The popularity of streaming services, coupled with CTV’s capabilities to collect detailed data on their users, make them an exciting landscape for advertisers to reach a vast audience with well-targeted and highly relevant ads. By 2020, the global number of subscribers to video streaming services exceeded 1 billion, and by 2022 more than 85% of American households had signed up to at least one video streaming service. Confidence in the medium remains strong among advertisers, with the global market for streaming services projected to hit USD$233bn (~£187.5bn) by 2028.
The burgeoning growth of streaming services does, however, have its pitfalls. In a few short years, the number of platforms offering affordable and convenient streaming has brought the market close to saturation. In fact, 72% of consumers believe there are “too many” streaming services available, and as living costs around the world remain elevated, households are now whittling down their subscriptions to save money.
With the war for consumers’ subscriptions raging, streaming giants are redrawing their battle plans to gain the upper hand in the SVOD scene – but what do these strategies look like? And what do they mean for advertisers?
Netflix Basic with Ads
Despite insisting as recently as 2019 that remaining advertising-free was “a deep part of [its] brand proposition”, Netflix conceded it may need advertisers after haemorrhaging 200,000 subscribers in Q1 2022. The company announced it would develop an ad-supported tier. The turnaround was swift, with “Basic with Ads” launching in early November, albeit to mixed responses. While the opportunity to advertise to the company’s 230 million-strong subscriber base proved tantalising for Nyx, L’Oreal, and Budweirser-owner Anheuser-Busch InBev, Netflix’s noticeably high CPM gave media agencies reason to pause. Despite a sluggish start, however, Netflix’s ad-supported tier appears to be picking up steam. Research from Antenna found that subscribers to “Basic with Ads'' jumped by 10% in January of this year, hitting one million last month. Although this growth is ostensibly good, it is arguably not enough to endear Netflix to advertisers – the company’s CPM of USD$45-$50 (~£36 - £40) remains a bugbear for many and, although Netflix has forged strategic partnerships to measure the impact of its ads, the company has offered limited targeting capabilities so far.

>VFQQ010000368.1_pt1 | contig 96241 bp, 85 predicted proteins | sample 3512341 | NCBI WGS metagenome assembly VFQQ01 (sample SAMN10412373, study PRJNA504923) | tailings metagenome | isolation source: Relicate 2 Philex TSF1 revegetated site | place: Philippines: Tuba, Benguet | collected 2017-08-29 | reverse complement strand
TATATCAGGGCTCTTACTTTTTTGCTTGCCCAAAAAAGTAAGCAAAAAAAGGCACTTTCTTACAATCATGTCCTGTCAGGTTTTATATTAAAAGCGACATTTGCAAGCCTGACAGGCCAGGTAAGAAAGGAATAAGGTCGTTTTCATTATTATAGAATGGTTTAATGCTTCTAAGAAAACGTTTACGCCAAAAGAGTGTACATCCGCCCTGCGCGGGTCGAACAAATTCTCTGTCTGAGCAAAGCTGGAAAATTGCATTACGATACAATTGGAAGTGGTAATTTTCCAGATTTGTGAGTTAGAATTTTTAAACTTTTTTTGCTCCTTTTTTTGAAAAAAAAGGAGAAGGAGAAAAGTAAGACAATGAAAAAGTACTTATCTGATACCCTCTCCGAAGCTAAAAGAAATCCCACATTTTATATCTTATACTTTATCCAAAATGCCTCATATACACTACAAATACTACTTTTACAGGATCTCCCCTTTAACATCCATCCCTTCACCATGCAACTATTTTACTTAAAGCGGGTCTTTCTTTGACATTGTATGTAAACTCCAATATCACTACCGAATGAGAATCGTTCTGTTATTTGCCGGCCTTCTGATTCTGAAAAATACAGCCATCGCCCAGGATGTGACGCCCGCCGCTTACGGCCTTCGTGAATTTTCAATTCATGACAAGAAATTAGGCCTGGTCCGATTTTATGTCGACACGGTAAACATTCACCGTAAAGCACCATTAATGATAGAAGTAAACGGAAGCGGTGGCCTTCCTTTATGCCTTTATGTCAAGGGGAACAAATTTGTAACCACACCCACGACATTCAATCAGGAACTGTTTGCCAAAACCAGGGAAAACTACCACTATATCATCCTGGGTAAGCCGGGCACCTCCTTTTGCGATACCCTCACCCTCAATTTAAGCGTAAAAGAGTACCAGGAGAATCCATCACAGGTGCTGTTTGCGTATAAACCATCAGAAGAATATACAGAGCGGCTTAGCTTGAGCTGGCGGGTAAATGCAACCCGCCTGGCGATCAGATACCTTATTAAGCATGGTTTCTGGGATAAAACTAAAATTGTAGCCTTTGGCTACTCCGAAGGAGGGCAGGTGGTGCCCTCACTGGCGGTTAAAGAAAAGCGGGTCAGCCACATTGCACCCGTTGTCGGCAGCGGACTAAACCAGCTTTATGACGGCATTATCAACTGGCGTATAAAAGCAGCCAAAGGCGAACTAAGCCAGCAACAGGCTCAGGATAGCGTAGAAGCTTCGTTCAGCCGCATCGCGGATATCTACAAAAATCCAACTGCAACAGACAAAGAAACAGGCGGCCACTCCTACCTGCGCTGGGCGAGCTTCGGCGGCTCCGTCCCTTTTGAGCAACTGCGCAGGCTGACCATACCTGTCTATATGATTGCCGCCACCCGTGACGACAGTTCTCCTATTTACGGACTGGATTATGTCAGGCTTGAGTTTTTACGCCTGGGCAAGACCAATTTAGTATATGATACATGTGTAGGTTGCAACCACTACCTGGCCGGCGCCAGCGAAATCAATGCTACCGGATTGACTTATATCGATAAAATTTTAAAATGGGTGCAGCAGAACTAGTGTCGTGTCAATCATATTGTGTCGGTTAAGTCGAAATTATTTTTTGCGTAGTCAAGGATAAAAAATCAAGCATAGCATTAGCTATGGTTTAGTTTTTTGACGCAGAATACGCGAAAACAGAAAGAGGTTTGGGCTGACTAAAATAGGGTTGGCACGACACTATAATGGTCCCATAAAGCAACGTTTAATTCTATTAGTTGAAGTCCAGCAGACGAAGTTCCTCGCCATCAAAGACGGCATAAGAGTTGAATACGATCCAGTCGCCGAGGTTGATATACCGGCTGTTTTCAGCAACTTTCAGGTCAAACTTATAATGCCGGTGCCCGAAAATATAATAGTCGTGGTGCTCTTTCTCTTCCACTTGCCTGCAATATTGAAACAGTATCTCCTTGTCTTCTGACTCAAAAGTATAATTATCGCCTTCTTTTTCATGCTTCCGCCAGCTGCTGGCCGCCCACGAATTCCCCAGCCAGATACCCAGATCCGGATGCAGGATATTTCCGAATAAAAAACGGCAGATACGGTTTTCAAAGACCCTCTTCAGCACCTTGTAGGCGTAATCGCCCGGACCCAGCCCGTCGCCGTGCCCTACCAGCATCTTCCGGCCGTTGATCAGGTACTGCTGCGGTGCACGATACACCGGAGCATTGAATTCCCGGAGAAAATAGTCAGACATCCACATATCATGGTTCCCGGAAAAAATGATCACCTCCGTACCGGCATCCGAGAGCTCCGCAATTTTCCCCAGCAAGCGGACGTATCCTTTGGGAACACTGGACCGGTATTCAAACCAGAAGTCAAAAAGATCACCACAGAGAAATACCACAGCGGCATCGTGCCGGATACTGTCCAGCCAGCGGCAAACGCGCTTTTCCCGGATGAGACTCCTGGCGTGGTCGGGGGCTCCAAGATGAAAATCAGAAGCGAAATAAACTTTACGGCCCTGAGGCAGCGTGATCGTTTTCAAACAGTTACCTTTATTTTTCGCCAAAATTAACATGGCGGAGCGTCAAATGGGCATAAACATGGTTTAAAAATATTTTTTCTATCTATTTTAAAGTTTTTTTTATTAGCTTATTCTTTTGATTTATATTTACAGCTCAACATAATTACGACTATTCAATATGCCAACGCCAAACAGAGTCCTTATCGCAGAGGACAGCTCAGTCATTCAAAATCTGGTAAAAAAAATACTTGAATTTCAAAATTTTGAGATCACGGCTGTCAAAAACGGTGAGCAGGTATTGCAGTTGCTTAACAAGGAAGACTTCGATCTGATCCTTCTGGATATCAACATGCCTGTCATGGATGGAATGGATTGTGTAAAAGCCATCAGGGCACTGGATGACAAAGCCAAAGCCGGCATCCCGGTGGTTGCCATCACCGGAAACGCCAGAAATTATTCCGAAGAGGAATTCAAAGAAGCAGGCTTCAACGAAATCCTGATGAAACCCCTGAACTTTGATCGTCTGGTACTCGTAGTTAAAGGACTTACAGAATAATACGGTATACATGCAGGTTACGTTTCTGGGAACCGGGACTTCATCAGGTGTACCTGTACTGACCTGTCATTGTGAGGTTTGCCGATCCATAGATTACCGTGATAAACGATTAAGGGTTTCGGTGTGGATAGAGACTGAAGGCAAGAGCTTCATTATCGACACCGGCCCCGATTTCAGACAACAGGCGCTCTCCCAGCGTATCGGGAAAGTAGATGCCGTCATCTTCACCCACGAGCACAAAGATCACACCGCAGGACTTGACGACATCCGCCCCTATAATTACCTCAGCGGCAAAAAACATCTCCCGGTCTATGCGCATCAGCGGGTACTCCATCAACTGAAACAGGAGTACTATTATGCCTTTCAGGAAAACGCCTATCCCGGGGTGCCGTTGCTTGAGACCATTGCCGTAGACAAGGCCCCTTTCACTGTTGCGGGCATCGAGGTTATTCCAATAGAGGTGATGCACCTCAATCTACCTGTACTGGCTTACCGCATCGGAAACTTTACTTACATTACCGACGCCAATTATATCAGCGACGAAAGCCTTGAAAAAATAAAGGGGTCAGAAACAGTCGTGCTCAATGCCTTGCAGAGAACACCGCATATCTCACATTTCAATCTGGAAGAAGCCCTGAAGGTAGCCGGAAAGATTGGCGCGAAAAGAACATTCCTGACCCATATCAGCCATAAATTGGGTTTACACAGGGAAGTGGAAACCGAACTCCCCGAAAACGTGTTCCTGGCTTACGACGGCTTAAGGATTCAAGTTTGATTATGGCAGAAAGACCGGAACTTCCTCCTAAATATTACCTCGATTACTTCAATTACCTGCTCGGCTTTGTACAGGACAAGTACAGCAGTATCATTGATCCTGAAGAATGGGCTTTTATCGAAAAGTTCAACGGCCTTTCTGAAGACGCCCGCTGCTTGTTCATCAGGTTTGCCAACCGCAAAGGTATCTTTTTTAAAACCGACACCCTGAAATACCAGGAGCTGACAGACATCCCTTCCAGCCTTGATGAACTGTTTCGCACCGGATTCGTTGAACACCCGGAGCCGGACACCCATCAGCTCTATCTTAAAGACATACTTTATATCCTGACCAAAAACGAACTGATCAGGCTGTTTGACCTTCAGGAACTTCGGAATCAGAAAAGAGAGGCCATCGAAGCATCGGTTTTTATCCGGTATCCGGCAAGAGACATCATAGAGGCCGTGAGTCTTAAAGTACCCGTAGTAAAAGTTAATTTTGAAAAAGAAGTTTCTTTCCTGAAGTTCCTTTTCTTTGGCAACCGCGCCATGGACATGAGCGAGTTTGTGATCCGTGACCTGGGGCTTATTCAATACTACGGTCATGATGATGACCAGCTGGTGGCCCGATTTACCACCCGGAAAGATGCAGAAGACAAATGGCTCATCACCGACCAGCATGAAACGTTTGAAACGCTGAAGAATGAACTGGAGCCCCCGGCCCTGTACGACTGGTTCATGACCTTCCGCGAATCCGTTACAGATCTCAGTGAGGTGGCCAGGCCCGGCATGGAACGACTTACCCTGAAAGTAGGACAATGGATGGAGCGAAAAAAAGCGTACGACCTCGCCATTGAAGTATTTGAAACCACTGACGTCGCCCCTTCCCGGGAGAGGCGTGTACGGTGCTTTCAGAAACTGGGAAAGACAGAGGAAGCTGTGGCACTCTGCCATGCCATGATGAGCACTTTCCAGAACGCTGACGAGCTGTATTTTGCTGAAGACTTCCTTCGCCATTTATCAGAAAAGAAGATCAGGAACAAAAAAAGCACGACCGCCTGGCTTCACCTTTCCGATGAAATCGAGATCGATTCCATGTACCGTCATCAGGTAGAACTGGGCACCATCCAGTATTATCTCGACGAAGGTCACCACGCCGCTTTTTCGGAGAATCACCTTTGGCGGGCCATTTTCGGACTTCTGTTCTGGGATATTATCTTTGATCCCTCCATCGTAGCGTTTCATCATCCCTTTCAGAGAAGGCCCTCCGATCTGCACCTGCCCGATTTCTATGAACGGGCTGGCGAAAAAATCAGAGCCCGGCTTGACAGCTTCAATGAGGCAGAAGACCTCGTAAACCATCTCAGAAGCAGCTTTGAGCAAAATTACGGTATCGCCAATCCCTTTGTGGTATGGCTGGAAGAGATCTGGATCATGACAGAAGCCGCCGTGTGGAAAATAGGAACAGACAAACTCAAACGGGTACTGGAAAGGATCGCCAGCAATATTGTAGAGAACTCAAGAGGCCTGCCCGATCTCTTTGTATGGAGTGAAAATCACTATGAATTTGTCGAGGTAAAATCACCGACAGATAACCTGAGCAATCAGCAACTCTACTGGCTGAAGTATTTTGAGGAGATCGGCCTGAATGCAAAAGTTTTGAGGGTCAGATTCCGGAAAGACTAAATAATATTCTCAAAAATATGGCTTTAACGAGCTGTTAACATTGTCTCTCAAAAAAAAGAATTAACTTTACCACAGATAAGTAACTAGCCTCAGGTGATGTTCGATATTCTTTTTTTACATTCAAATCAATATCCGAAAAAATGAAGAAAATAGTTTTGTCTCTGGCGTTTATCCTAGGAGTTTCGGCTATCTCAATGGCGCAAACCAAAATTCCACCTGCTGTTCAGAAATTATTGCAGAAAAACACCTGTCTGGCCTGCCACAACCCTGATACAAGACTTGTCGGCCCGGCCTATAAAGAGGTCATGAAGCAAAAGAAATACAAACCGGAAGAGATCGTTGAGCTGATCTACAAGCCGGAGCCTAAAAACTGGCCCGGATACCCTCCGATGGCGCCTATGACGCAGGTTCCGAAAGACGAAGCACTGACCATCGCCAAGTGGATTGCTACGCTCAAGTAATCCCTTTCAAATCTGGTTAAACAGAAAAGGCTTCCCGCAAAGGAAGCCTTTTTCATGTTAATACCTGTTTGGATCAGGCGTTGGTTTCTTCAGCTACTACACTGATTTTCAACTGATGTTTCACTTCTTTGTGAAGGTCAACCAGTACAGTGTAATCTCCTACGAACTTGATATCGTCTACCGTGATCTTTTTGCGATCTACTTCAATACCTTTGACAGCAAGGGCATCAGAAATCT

Elevator pitch: Netflix’s shift to AVOD is reminiscent of Friends spinoff Joey: although it makes sense in theory to supplement a popular property with an additional money maker, the reality is confusing and underwhelming. While Netflix’s subscriber base for its ad-supported tier is on the rise, it will undoubtedly take a lot of time for advertisers’ investments to pay off – if they ever do.
Also a relative newcomer to ads, Disney+ has run where Netflix could merely crawl; within the first month of launch 20% of new subscribers chose to sign up to Disney+ with ads. At USD$50 (~£40), Disney’s CPM also ran the risk of driving advertisers away, however, it appears to have benefited significantly from its existing brand identity, launching with over 100 major advertisers on its roster, including Marriott and Mattel.
That isn’t to say that the streaming giant has experienced a frictionless transition to AVOD; despite amassing new subscribers relatively quickly, the platform bore the brunt of household cutbacks at the beginning of the year, potentially weakening its appeal. The mouse house also made the bold decision to veto certain brands from advertising on its ad-supported tier, staving off alcohol or political ads in the name of brand safety. Whether Disney can afford to be so picky is yet to be fully determined; despite gaining noteworthy traction at launch, scepticism has remained over whether Disney+ Basics is actually worth paying for. That being said, the firm’s move to enhance its clean room’s capabilities at the end of 2022 should keep brands and advertisers interested by providing them with a clearer picture of how their ads have performed on the platform and sidestepping privacy issues associated with third-party data.